Now here’s a man that walked the walk and talked the talk. Today’s track of the day, the unique groove of “San Salvador” by Bernard Lavilliers introduces us to the sound of the Southern hemisphere via the offbeat French pop we all might not know nor love. There’s something about Bernard that informed the sound he reaches in the track. Ever the traveler, wherever he went he’d absorb the sights and sounds of the culture then mix it into his own musical style. Largely influenced by Leo Ferre, he knew the importance that well thought out and dramatic music could play in setting some kind of mood.
“San Salvador” from 1975’s Le Stephanois presents the type of music Bernard became well known for in Francophone countries. The song itself recounts his travels as a young man in San Salvador, Brazil. As a young man, he never lived the life of luxury other kids did, he was born with a pulmonary disease. This disease forced his family of meager means to sell their country home and live in the housing projects of St. Etienne to pay for his medical bills. In the ghetto, he was a tough child to raise, going in and out of high schools or running into trouble with the law forcing his parents to pick him up from youth detention centers.
The only things giving him comfort at that age was his boxing training and his love of music. Those loves had to constantly be set aside because he had to earn a living, either working odds jobs as a day laborer or machinist. It was during this bleak period that he wrote his first songs and performed his first gigs. Something had to give, and he realized that to escape this empty dead end routine he had to go somewhere. In Brazil, he saw his chance.
Arriving in Brazil in the late 60s he was faced with more setbacks. His attempt to find work as a stevedore/longshoreman was unsuccessful, then to make things worse he traveled north to San Salvador and Belem to work as a truck driver. Finding work as a truck driver in the oppressive Amazonian heat was painful, the only thing meaningful he gained from it was a love of the Brazilian music and countryside he would experience. However, a year and a half later he returns to France to find that he had been considered AWOL for avoiding military service during those years. This forces him to be stationed in Germany, truncating a young musical career he just started to explore again.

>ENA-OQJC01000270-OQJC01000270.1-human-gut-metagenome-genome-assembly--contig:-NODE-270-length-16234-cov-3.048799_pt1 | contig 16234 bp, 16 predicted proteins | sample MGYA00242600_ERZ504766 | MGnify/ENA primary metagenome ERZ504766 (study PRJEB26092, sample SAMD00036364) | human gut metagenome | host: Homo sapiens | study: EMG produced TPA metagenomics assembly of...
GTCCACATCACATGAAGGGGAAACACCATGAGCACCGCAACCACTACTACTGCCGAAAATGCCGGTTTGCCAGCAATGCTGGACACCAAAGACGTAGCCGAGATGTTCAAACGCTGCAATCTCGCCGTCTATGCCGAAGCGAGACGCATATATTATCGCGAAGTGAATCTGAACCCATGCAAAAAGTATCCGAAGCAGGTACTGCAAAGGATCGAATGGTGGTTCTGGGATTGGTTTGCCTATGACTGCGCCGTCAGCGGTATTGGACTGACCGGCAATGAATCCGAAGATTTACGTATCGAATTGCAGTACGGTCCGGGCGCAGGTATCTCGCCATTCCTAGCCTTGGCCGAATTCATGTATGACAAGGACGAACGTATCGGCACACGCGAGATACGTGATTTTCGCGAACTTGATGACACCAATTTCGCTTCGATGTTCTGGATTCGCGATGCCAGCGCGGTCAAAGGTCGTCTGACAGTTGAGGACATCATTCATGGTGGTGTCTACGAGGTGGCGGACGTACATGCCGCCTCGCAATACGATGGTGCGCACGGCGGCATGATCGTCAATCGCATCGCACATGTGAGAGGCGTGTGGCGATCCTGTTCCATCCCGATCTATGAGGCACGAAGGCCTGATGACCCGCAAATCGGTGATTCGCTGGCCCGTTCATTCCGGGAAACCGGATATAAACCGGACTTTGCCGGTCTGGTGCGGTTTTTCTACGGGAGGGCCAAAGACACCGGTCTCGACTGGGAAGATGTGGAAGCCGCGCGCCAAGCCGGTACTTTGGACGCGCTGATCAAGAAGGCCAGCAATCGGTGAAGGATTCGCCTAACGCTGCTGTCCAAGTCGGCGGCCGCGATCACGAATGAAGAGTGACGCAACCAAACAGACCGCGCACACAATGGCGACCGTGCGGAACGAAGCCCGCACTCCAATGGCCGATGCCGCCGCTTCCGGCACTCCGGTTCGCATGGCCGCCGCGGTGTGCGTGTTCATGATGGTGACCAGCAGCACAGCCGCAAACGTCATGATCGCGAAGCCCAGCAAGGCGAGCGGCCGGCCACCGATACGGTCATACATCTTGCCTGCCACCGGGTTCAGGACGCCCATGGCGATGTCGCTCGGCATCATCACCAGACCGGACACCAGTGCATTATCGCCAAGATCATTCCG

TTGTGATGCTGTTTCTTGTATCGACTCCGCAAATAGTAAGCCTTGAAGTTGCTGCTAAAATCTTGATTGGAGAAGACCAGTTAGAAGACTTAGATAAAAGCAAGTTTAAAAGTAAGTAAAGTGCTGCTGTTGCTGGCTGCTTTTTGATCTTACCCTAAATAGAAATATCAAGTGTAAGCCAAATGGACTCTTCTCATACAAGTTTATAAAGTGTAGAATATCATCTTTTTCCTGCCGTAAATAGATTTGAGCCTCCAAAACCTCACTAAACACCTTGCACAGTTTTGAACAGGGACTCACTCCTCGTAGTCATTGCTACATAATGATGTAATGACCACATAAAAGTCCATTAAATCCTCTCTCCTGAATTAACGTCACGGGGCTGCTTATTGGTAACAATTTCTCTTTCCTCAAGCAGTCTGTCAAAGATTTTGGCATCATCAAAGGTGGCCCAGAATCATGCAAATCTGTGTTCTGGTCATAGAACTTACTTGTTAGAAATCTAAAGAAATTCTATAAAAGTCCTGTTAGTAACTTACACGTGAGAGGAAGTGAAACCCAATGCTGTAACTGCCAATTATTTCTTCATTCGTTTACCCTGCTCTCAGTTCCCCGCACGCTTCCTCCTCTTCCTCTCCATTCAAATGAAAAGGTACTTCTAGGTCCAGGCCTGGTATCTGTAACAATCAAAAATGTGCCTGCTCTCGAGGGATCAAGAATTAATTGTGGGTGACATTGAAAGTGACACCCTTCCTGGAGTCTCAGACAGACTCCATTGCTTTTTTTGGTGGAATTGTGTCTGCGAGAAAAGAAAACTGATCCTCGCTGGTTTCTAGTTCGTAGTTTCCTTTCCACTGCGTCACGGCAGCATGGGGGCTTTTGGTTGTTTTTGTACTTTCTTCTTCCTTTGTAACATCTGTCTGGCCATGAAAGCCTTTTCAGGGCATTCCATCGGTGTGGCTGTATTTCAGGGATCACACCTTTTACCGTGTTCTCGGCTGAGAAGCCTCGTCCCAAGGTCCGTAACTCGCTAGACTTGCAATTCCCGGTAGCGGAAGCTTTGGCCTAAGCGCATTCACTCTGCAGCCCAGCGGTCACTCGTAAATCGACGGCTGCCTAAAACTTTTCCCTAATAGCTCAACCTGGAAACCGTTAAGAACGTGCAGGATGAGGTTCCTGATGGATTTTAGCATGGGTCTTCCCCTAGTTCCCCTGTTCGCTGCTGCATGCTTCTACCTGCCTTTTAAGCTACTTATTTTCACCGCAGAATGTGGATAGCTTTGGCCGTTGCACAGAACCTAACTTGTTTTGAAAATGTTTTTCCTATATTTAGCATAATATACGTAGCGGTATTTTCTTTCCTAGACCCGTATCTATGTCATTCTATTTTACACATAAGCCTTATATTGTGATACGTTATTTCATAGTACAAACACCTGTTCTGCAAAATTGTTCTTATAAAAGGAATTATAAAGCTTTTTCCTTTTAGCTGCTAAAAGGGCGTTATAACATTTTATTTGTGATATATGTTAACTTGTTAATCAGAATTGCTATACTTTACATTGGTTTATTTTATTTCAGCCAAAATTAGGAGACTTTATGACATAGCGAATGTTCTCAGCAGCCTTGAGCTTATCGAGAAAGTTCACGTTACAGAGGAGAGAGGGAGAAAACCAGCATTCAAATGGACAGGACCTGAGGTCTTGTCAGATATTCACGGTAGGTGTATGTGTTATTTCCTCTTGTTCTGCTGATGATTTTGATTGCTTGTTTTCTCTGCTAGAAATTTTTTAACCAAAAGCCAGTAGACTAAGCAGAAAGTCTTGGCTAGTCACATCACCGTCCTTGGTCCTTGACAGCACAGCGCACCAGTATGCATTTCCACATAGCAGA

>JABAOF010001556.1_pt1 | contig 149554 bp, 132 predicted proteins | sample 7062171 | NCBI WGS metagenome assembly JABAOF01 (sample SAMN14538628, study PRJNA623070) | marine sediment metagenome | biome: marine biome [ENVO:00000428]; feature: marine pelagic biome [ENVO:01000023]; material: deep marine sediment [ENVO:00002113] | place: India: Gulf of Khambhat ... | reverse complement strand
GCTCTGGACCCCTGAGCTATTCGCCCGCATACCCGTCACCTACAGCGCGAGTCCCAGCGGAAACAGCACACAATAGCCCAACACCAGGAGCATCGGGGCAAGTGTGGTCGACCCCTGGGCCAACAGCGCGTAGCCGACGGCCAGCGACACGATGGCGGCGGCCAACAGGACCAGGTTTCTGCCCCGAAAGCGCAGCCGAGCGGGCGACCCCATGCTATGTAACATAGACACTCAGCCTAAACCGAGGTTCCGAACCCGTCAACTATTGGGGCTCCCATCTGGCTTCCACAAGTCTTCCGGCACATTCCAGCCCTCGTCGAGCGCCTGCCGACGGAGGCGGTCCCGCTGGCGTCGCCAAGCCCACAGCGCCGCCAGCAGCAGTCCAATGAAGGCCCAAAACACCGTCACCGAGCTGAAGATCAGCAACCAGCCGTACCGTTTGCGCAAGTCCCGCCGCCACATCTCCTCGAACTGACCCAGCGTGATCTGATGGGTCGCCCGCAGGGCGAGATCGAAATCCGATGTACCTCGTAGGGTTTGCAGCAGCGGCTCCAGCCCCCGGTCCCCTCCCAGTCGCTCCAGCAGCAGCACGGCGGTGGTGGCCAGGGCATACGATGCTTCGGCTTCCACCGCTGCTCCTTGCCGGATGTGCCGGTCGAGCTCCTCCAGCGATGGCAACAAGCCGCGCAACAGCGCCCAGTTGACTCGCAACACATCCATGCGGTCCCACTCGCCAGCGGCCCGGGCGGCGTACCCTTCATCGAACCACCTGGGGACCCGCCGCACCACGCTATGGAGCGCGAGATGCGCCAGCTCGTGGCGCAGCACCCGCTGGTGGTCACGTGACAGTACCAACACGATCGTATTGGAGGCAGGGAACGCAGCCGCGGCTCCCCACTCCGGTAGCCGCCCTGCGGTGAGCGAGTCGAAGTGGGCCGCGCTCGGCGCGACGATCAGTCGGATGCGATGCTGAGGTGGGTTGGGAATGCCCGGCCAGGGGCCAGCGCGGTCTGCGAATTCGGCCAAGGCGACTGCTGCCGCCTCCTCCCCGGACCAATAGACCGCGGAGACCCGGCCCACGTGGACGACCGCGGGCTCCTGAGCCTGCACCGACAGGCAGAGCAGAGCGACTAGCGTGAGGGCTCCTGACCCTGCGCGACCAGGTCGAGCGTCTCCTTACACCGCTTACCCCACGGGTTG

During the May 1968 Riots in France, rather than have music released he’d prefer to go out and protest thinking profound change was around the corner. After the disillusioning ineffective change of power, and social entitlement programs he was counting on not going through, Bernard was now broke forced to beg in the streets of England to make some money. Somehow, in England he met his wife who gave him his first child. Bolstered both by a need to change his life and a loving wife who believed in his artistic vision, they moved to Marseille and Bernard gave another go to his music career.
|Le Stephanois album cover.|
This second time around was far more fruitful. He would perform to sold out crowds at Discophage the largest Brazilian-like cabaret in France. His early fusion of Brazilian music through French interpretations was a hit. Right away he was snapped up and signed a contract to record. His first album Poets, released in 1971, showed the huge influence Leo Ferre’s work had on his writing style but something was lacking, his own mark. This mark appeared finally, brilliantly in 1975’s Le Stephanois (The Saint-Etiennes). His most personal and experimental record to date.
Le Stephanois is very much a product of France’s great mid 70’s period. Its a time when other artists like Serge Gainsbourg and Brigitte Fontaine were fusing world music with their own roots in Chanson. The world music of Bernard, at that time, was Latin and Brazilian musics. You hear this unique combination in the art-samba of “San Salvador”. Its such an interesting mix. There are obvious notes of art rock in the phased out acoustic guitar rhythm and snaking fretless electric bass melodies but the sound as whole is very MPB, and post-bossanova sounding both dreamy and complex like that style, yet thoroughly French because of Bernard’s vocal phrasing and production techniques.
This album has other tracks like “Les Aventures extraordinaires d’un billet de banque” and “L’Espagne” that sound unlike anything else and are some that pointed at future sounds that had yet to exist. Its no wonder that after the success he received from this album he’d go back on the road to Jamaica, then Africa and Central America and use these trips to expand on his idea of world music. When his mind starts to ramble his music goes places few would think of going…
Bonus track time, the f’ing brilliant French art pop opening track that mixes acoustic instruments with electronics “Les Aventures Extraordinaires d’un billet de Banque”…